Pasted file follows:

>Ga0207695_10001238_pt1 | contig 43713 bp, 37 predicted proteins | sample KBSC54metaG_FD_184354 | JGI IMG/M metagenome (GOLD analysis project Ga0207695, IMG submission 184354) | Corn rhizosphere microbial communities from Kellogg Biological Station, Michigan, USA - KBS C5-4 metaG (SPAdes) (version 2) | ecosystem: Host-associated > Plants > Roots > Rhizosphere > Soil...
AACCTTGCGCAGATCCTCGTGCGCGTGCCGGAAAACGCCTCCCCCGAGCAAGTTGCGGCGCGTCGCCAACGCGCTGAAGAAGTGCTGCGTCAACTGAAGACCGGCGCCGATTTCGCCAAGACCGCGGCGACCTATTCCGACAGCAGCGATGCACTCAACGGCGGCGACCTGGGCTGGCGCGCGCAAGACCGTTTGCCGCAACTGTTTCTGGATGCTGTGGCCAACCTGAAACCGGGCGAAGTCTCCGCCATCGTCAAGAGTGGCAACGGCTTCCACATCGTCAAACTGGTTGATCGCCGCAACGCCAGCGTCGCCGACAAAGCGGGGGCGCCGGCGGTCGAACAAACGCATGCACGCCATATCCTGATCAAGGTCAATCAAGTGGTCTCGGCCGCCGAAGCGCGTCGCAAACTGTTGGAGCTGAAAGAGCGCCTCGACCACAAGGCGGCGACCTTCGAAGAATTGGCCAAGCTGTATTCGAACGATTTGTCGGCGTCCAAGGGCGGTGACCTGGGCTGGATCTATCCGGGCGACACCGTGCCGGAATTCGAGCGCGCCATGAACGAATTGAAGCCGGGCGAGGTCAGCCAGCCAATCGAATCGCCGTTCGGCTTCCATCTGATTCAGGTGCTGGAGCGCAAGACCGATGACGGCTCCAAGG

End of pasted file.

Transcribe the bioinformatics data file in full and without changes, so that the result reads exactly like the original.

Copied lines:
>Ga0207695_10001238_pt1 | contig 43713 bp, 37 predicted proteins | sample KBSC54metaG_FD_184354 | JGI IMG/M metagenome (GOLD analysis project Ga0207695, IMG submission 184354) | Corn rhizosphere microbial communities from Kellogg Biological Station, Michigan, USA - KBS C5-4 metaG (SPAdes) (version 2) | ecosystem: Host-associated > Plants > Roots > Rhizosphere > Soil...
AACCTTGCGCAGATCCTCGTGCGCGTGCCGGAAAACGCCTCCCCCGAGCAAGTTGCGGCGCGTCGCCAACGCGCTGAAGAAGTGCTGCGTCAACTGAAGACCGGCGCCGATTTCGCCAAGACCGCGGCGACCTATTCCGACAGCAGCGATGCACTCAACGGCGGCGACCTGGGCTGGCGCGCGCAAGACCGTTTGCCGCAACTGTTTCTGGATGCTGTGGCCAACCTGAAACCGGGCGAAGTCTCCGCCATCGTCAAGAGTGGCAACGGCTTCCACATCGTCAAACTGGTTGATCGCCGCAACGCCAGCGTCGCCGACAAAGCGGGGGCGCCGGCGGTCGAACAAACGCATGCACGCCATATCCTGATCAAGGTCAATCAAGTGGTCTCGGCCGCCGAAGCGCGTCGCAAACTGTTGGAGCTGAAAGAGCGCCTCGACCACAAGGCGGCGACCTTCGAAGAATTGGCCAAGCTGTATTCGAACGATTTGTCGGCGTCCAAGGGCGGTGACCTGGGCTGGATCTATCCGGGCGACACCGTGCCGGAATTCGAGCGCGCCATGAACGAATTGAAGCCGGGCGAGGTCAGCCAGCCAATCGAATCGCCGTTCGGCTTCCATCTGATTCAGGTGCTGGAGCGCAAGACCGATGACGGCTCCAAGG